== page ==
Franta Louka is a concert cellist in Soviet-occupied Czechoslovakia, a confirmed bachelor and a lady's man. Having lost his place in the state orchestra, he must make ends meet by playing ... See full summary »
Thirty years ago, Andrei Simoniovich Filipov, the renowned conductor of the Bolshoi orchestra, was fired for hiring Jewish musicians. Now a mere cleaning man at the Bolshoi, he learns by ... See full summary »
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County Durham, during the endless, violent 1984 strike against the Thatcher closure of British coal mines. Widower Jackie Elliot and his firstborn, fellow miner Tony, take a dim view of 11 year-old second son Billy's poor record in boxing class, which worsens when they discover he sneakily transferred to the neighboring, otherwise girls-only-attended ballet class. Only one schoolmate, closet-gay Michael Caffrey, encourages Billy's desire, aroused by the teacher, who judged him talented enough for private lesson, to train and try out for the world-renowned Royal Ballet audition. Only the prospect of a fancy career unimagined in the pauper quarter may twist pa and big brother's opposition to indispensable support. Written by
Partly inspired by Royal Ballet dancer Philip Marsden whom writer Lee Hall met while researching the script. Marsden is from the North of England, and his family had a militant mining background. See more »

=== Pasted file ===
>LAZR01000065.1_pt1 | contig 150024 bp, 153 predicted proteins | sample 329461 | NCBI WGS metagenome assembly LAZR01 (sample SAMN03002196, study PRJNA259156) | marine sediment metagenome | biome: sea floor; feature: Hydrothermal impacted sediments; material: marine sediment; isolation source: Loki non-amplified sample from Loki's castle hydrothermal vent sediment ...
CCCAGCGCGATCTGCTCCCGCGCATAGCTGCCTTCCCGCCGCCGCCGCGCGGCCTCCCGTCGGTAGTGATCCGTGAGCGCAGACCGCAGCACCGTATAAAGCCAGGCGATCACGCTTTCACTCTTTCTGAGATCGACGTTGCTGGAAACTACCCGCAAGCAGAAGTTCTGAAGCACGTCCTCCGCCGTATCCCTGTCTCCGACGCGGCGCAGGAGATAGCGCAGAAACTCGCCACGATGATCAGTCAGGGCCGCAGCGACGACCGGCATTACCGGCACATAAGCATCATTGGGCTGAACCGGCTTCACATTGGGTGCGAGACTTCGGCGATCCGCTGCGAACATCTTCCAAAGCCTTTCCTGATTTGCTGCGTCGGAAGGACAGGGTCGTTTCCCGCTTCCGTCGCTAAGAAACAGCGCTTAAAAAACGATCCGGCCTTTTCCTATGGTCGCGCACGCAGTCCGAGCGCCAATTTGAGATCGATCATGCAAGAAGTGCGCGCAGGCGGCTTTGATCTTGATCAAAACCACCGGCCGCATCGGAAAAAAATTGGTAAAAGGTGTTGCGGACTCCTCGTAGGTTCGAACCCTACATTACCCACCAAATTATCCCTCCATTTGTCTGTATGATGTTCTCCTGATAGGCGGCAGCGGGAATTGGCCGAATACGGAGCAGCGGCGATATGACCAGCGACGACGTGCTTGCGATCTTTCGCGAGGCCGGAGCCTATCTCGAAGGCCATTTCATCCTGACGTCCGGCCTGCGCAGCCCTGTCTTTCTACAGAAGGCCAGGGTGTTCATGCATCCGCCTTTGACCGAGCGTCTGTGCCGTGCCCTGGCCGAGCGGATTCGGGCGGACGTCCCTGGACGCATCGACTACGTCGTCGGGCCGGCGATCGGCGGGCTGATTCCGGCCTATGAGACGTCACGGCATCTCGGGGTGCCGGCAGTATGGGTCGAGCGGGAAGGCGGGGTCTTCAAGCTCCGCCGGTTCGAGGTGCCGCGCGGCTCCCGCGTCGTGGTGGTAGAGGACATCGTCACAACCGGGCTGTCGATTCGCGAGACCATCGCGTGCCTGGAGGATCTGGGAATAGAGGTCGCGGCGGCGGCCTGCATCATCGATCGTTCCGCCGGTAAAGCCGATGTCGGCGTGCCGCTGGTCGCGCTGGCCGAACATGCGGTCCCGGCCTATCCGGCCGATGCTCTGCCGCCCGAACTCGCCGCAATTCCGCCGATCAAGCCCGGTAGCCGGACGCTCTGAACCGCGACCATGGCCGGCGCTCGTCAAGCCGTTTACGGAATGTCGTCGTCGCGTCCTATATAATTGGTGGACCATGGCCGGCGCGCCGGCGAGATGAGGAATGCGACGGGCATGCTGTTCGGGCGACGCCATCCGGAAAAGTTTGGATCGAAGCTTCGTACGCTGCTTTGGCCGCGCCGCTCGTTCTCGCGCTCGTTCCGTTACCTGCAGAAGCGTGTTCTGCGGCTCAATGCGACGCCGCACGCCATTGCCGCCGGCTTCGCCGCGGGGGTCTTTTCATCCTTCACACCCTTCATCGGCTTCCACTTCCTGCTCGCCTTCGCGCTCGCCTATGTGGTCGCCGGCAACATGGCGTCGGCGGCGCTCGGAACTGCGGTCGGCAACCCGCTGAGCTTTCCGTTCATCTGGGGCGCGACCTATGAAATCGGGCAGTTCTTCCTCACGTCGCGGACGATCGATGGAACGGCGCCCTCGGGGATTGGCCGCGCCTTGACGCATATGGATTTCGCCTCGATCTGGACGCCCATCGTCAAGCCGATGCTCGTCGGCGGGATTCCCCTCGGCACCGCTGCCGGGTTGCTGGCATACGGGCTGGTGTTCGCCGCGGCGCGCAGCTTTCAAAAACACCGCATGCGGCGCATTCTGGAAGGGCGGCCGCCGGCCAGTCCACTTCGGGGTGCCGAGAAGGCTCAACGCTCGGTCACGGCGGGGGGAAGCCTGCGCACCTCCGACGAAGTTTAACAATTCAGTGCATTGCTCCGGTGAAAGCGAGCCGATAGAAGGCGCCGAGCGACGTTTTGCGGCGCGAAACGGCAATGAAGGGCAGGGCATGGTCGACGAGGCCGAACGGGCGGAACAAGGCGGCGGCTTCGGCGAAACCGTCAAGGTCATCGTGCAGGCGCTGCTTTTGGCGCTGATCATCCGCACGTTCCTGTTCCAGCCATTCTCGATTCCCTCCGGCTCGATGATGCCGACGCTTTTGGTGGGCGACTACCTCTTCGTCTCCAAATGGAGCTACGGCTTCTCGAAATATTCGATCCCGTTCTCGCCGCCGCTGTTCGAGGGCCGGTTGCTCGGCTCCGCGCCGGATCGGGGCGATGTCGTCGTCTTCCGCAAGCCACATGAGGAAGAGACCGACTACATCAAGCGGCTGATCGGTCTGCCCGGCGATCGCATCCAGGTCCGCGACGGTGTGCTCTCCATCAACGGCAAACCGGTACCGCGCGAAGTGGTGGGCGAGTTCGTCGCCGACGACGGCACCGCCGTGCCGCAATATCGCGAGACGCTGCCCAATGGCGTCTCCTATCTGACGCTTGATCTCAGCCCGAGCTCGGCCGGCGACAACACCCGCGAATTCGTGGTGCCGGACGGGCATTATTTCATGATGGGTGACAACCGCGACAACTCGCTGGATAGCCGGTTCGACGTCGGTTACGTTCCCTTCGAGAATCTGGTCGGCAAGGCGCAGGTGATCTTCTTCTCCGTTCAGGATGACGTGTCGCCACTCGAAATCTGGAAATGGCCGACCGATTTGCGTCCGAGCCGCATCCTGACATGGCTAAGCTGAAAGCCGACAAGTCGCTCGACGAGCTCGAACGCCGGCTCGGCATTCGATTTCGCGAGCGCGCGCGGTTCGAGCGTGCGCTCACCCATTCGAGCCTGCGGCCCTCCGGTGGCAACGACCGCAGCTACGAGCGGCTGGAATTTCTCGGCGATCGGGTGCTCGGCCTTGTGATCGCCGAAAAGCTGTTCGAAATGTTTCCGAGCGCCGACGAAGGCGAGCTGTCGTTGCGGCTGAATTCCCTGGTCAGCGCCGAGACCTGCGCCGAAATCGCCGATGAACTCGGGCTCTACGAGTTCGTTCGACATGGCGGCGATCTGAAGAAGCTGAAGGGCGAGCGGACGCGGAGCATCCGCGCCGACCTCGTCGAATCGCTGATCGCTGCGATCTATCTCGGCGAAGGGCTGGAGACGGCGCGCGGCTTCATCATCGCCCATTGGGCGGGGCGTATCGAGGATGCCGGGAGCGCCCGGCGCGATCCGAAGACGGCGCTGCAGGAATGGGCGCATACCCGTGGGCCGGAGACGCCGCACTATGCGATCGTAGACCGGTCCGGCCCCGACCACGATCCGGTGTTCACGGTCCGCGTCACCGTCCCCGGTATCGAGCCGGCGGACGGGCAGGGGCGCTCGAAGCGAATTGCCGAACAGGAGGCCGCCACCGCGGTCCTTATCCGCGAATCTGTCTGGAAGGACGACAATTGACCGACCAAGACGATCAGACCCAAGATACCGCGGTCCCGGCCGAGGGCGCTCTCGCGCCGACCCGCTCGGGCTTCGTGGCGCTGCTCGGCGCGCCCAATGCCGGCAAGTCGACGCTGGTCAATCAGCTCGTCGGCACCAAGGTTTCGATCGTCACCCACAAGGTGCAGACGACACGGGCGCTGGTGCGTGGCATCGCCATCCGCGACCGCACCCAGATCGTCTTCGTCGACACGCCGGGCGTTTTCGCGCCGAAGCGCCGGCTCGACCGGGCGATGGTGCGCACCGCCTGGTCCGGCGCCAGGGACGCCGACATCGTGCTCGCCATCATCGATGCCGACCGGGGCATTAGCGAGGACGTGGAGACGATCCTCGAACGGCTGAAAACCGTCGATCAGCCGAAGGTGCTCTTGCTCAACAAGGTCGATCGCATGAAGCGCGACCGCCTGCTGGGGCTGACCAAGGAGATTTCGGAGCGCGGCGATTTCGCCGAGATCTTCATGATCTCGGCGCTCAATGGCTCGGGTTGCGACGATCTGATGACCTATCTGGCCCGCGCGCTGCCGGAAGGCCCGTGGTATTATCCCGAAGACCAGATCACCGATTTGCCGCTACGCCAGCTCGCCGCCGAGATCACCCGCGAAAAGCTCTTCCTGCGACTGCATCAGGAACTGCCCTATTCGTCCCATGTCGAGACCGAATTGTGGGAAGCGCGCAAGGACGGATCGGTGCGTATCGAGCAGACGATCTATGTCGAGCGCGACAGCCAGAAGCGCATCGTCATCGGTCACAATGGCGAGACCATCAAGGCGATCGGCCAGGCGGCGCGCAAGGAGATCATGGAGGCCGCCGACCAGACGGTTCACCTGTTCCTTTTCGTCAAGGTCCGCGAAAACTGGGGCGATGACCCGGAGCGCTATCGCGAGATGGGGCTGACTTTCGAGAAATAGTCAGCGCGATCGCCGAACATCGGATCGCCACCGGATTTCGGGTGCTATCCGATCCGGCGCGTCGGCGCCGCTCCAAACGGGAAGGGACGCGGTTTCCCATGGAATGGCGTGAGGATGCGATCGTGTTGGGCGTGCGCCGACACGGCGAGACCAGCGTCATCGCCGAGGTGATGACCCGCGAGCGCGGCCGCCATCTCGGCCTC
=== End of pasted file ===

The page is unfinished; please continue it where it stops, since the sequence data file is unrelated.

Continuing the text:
When Jackie is inside the bus leading to the mine, an egg hits his window (at around 1h 14 mins), but when the bus is viewed from outside, the window is clean (01:14:44). See more »
My hands are freezing.
[Michael takes his hands and puts them in his jacket]
What are you doing?
Nothin'. Just warmin' your hands up.
You're not a poof or owt?
What gave you that impression?
Aren't me hands cold?
I quite like it.
[kisses Billy on the cheek; they stare at each other]
Just because I like ballet, doesn't mean I'm a poof, you know.
[...] See more »
A wonderful example of good quality writing, acting and art
Billy Elliot is a wonderful story of a young boy overcoming obstacles to participate in the one activity that takes him away from his troubled family life. By dancing, Billy unleashes his frustrations, yet also receives much criticism by participating in a less than macho sport. Every aspect of this movie was well done: the acting was superb, the characters were complex but believable, but the cinematography alone takes the cake. The cameras look at things from some very interesting and unusual views. Every shot was well planned out and every item in the background had importance.
This is one of the best movies I've seen recently and one that definitely shouldn't be missed by anyone that believes in following his or her dreams.
28 of 43 people found this review helpful.
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